• At some points in a relationship when we get too used to and maybe bored by the other, and we get tempted, rather than seek activity elsewhere, we need to look in at our relationship with less habituated eyes as we might have done in the beginning. 


  • We all have remnants of our childhood tendencies and weaknesses in our adult selves, and would be much more compassionate and better off with our partners if we did them the favour of remembering this about them too. 

“It is a wonderful thing to live in a world where so many people are nice to children. It would be even better if we lived in one where we were a little nicer to the child-like sides of one another.”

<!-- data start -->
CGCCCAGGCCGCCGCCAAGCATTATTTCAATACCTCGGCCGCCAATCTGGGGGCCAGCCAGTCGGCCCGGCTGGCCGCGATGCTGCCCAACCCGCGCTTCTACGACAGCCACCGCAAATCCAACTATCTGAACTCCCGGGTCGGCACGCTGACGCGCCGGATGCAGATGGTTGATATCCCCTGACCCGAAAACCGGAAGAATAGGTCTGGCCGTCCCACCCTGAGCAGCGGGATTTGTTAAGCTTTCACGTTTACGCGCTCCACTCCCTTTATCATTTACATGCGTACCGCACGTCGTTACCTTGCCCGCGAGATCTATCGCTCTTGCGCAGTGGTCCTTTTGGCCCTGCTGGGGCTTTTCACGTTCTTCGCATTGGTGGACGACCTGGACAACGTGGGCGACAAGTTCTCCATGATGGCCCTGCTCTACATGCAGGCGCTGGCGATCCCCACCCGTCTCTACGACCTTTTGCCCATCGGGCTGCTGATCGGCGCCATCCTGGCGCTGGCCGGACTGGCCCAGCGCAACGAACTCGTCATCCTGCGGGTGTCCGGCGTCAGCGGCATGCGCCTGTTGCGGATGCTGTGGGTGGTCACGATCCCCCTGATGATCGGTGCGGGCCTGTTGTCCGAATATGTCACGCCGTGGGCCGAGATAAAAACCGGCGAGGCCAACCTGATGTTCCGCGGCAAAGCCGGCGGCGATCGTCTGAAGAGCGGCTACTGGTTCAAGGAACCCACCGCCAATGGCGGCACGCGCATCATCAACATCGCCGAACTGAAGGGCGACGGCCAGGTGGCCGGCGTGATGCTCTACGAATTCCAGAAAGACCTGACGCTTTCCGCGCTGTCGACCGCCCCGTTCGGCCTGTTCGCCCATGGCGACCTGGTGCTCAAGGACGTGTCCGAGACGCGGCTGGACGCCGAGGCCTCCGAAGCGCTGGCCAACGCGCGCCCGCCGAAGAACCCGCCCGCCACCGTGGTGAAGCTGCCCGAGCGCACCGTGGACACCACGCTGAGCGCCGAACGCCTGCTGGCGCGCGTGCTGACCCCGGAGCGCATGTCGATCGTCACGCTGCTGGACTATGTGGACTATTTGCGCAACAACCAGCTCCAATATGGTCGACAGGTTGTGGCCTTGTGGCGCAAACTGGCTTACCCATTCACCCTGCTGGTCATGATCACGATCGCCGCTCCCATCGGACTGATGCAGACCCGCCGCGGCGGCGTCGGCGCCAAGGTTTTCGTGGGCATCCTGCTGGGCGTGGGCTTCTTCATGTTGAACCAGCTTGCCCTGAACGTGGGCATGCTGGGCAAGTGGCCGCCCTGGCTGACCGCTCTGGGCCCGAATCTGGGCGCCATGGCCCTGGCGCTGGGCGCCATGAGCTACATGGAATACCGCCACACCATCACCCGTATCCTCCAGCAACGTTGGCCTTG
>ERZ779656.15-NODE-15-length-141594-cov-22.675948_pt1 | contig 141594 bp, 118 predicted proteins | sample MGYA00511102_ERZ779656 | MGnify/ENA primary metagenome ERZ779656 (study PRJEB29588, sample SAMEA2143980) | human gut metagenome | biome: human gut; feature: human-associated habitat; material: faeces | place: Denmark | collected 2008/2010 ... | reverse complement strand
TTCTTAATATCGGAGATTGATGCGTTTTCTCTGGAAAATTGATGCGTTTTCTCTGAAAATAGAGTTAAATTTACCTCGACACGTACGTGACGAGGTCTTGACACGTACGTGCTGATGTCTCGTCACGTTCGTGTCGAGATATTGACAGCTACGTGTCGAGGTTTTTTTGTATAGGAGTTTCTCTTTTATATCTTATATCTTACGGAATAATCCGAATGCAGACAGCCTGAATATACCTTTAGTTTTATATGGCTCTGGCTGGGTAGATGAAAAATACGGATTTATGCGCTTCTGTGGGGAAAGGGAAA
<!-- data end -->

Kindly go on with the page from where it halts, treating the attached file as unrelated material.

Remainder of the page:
• While instructing children, we must defend the child’s interests and be the bearer of difficult messages gently. We must not impose conclusions through force or use psychological weapons on them like reminding them "because I’m your mother", or "because I’m older than you". 

  • We should remember that the manner and kind of love we show to our children and the way they see us treat our partners, will affect much of how they in turn come to love and want to be loved in their adult years. 

  • The advent of a child can change the shape of love from romantic to a much deeper sense of a shared responsibility and selfless commitment to something other than each individual in a couple or each other. 

As he mentions a good book should leave us wondering how the author knows us so well. This book definitely does that.  I would highly recommended for every young couple.